CAMBRIDGE, MD (Dec. 1, 2017)--Amazing diversity hides beneath the surface of the ocean where tiny microbes work busily; transforming carbon dioxide from the atmosphere into oxygen, converting sunlight into energy, and breaking down nitrogen gas to serve as food. University of Maryland Center for Environmental Science researcher Victoria Coles and her team have developed a new tool that advances our understanding of how these microbes maintain this complex ocean chemistry.
The new model, published today in Science, simulates the impact of microbial activities on the chemistry in the North Atlantic and suggests that the evolution of a metabolic function rather than the evolution of an individual species shapes the ocean as we know it. It is the first model that actually predicts genes and transcription throughout the ocean.
"The model suggests that it's not the evolution of species but rather the evolution of microbial metabolisms that sets our present-day ocean chemistry," said Victoria Coles, associate professor at the University of Maryland Center for Environmental Science's Horn Point Laboratory.
Microbes are like invisible machines that together perform the biochemical transformations that maintain the ocean's balance and function. The ocean may be inhabited by as many as 170,000 different microbial species, but we know next to nothing about the functions of most. Yet they all work together to make the ocean work the way we know it.
"Most microbes we can't bring into the lab and learn about because we don't know how to grow them," said Coles. "How does a model capture species we don't yet know and can't grow? We decided to begin with the smaller number of different metabolic processes that microbes can perform. We make synthetic model organisms with different functions and throw them all into the model ocean. Then we watch to see how they sort it out and compare the predicted community genes and transcripts to direct observations."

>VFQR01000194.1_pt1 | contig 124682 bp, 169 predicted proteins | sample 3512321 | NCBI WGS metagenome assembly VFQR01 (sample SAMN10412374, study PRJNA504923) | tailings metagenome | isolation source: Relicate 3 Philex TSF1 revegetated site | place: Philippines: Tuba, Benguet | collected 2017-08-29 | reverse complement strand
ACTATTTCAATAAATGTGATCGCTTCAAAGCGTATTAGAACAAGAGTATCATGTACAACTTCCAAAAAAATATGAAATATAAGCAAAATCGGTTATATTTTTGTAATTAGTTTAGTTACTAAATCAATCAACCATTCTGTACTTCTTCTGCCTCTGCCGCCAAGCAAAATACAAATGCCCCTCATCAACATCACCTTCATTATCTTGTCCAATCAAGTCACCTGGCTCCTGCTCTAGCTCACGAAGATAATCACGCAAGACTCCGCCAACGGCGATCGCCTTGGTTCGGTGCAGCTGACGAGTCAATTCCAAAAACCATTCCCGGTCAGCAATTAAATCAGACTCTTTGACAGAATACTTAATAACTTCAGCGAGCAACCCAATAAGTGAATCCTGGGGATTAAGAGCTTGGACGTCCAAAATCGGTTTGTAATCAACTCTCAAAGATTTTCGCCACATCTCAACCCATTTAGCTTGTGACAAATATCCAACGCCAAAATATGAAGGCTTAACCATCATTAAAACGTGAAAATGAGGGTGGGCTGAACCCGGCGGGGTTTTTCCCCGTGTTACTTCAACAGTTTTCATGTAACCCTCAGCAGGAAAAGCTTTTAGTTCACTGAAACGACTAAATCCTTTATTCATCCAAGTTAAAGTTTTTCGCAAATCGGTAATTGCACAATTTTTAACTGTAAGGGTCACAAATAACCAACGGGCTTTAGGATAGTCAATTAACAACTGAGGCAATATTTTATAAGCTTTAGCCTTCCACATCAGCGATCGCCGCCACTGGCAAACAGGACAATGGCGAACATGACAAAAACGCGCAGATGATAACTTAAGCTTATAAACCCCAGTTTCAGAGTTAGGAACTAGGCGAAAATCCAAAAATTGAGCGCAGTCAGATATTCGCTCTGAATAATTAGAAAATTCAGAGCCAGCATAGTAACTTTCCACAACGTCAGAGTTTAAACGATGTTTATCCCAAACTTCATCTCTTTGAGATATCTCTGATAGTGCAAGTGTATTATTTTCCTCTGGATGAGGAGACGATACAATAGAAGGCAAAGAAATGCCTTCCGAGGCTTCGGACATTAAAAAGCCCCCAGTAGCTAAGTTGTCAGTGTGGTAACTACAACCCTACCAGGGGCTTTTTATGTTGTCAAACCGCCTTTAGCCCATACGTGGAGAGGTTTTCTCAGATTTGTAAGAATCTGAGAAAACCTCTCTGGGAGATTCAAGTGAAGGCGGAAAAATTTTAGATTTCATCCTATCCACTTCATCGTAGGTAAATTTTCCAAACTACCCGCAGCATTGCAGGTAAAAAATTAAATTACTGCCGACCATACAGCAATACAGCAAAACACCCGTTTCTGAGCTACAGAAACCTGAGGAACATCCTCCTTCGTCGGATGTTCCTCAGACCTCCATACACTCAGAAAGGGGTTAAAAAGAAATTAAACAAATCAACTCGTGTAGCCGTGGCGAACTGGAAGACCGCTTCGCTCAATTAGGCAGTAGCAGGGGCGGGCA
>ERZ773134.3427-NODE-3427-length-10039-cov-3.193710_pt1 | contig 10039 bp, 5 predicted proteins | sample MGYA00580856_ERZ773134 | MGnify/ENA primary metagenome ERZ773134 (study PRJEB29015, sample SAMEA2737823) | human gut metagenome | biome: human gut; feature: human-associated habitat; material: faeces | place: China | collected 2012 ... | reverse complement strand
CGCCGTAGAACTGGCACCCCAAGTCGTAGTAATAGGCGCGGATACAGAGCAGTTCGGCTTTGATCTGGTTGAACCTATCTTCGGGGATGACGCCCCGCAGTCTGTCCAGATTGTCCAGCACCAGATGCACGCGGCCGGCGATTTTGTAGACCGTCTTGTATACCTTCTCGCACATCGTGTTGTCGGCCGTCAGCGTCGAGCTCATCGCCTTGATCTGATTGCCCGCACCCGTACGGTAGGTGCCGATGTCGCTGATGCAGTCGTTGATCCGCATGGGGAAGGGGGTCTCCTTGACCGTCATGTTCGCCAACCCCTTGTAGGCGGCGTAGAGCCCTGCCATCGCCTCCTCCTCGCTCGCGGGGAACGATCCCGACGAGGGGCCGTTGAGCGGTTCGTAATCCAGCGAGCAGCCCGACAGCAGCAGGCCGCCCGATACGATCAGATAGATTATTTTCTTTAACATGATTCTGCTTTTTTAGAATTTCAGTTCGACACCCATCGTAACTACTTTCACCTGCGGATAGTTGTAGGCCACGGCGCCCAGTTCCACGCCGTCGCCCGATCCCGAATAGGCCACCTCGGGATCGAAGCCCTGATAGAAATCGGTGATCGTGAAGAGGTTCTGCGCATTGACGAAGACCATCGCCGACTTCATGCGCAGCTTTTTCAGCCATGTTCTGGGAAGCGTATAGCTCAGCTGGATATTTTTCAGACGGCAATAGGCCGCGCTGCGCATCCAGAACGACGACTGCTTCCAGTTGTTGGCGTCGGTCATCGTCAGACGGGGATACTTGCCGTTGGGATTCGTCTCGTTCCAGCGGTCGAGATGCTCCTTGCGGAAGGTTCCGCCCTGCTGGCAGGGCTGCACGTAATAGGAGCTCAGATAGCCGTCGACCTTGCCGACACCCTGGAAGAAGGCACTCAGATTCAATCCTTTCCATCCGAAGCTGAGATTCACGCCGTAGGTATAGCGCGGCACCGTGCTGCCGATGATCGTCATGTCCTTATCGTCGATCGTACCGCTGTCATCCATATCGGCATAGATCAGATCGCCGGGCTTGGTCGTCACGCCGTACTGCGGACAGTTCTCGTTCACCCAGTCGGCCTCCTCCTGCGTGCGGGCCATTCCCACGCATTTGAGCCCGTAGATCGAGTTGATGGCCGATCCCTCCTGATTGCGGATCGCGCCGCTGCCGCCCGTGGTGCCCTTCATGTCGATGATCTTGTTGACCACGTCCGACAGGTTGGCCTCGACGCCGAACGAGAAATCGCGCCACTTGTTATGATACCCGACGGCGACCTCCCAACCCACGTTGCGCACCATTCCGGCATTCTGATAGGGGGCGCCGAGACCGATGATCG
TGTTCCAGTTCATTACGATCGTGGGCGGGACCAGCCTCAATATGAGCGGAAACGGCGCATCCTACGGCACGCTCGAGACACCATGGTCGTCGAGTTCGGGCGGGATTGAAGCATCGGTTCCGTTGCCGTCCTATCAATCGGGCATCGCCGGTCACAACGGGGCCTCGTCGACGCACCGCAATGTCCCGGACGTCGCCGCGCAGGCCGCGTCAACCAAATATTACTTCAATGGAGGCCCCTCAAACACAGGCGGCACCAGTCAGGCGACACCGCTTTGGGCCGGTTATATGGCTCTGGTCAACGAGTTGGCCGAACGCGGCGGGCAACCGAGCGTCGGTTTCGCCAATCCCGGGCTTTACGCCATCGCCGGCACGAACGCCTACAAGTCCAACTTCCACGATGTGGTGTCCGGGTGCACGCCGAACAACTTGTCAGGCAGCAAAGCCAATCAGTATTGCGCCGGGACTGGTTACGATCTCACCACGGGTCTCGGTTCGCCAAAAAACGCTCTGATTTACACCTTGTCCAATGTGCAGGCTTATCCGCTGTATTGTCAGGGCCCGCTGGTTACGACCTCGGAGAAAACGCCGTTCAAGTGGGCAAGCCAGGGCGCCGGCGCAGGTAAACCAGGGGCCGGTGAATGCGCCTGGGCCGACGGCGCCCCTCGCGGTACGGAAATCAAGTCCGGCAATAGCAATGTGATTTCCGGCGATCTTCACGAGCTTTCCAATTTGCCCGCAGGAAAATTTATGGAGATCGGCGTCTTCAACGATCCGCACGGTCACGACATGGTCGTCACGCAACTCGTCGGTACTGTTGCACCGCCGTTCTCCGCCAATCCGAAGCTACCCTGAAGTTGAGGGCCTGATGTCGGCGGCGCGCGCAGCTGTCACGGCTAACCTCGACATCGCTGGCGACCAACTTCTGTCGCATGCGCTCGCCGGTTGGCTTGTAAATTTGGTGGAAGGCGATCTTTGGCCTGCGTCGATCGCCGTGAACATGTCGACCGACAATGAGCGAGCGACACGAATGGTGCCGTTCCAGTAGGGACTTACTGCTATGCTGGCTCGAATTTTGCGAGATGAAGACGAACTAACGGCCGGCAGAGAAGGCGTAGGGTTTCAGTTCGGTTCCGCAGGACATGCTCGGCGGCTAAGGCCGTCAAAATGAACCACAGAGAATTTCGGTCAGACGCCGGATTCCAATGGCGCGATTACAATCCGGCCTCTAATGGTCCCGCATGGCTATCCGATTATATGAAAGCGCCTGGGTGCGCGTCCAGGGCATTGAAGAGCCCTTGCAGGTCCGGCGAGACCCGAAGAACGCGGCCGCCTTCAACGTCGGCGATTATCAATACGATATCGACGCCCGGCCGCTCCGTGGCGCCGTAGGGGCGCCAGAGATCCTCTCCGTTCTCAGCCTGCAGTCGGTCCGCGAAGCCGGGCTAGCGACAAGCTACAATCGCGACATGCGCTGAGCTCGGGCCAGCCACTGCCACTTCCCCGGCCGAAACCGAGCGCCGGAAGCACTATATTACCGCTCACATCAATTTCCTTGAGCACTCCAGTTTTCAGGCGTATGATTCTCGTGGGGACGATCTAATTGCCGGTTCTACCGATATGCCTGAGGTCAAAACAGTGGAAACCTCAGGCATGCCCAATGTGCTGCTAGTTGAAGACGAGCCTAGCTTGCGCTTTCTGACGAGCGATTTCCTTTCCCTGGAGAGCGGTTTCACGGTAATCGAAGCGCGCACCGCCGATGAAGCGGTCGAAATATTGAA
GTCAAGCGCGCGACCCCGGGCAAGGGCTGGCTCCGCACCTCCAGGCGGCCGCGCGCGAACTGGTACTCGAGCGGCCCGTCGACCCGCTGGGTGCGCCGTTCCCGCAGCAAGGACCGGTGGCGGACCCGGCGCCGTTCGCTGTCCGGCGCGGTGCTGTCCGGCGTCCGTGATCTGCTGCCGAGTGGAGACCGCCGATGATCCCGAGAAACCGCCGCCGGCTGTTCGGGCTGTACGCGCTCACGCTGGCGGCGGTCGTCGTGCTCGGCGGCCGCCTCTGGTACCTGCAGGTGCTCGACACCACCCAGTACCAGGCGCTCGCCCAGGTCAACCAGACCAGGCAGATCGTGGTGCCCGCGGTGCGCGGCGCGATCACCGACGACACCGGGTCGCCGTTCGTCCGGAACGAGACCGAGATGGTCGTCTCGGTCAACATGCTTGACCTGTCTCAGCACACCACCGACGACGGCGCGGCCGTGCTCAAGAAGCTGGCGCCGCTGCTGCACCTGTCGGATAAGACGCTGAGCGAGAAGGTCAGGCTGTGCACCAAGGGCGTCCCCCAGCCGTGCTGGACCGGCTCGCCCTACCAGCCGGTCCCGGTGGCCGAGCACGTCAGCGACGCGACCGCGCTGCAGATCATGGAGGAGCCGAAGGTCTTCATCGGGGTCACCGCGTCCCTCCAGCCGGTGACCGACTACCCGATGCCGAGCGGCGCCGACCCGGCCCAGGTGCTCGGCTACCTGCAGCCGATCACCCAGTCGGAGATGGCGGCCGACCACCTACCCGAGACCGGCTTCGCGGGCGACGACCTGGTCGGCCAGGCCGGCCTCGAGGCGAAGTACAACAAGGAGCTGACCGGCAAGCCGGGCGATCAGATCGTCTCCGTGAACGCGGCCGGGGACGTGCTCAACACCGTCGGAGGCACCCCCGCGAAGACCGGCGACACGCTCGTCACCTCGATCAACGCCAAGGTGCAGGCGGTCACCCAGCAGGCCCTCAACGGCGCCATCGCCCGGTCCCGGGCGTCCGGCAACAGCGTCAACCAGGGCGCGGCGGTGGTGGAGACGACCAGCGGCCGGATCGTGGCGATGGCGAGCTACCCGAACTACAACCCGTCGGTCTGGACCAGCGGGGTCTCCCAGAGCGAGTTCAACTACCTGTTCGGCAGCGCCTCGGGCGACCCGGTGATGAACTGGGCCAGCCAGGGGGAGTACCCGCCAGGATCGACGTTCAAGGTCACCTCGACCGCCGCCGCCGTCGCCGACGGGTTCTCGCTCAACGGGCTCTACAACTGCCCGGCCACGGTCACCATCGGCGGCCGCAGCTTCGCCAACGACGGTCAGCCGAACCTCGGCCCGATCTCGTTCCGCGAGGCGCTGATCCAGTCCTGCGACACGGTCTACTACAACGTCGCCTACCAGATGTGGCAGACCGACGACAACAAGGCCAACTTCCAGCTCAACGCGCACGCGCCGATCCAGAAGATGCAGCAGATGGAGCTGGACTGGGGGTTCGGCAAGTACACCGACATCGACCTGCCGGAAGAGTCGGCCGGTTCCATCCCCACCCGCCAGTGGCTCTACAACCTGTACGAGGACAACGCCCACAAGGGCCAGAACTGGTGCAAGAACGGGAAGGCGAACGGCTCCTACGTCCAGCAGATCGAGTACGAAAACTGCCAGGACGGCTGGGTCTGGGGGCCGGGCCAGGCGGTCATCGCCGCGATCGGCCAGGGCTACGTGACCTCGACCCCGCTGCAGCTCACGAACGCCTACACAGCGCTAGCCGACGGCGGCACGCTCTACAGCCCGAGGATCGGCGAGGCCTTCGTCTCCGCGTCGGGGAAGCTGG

It's kind of like a SIM City build-your-own-world, but for microbes. Throw a wide diversity of characters into a pool together and the attributes you want them to have, and see what happens.
"They either win or lose. Some don't work. If one dies off we add in another," she said. "This gives us the ability in our model to adapt to environmental conditions like nutrient pollution or changing climate."
Coles said that the researchers ran this new model many times with different microbes, and each time they established the same basic patterns of biochemistry in the ocean. They discovered that gene function, influenced by local environmental conditions rather than the species of microbe, drives the biochemical reactions and processes in the model. In other words, the library of gene functions available to the community, rather than the distribution of functions among specific organisms, influences ocean biogeochemistry.
"All of the model oceans that we make give us something that looks like today's ocean," she said. "Each community is really different at the end of the model, but they are doing the same thing. It's not about the specific species as much as the process. All the microbes operate together to get to the environment we observe."
For instance, the process of nitrogen fixation, taking nitrogen gas that has been dissolved in the ocean and turning it into fertilizer, can be done by plants such as diatoms working together with cyanobacteria or by cyanobacteria alone, but also by bacteria that aren't plants and derive energy from organic compounds. Each of these are totally different organisms with different lineages that perform the same metabolic function.
"The models we use today to understand climate change are all fundamentally based on common microbes in the present-day ocean. They don't include rare microbes that might become common in the future," she said. "If the ocean environments changes, this model has the ability to shift and adapt so we might get better predictions about how ocean biogeochemistry could change."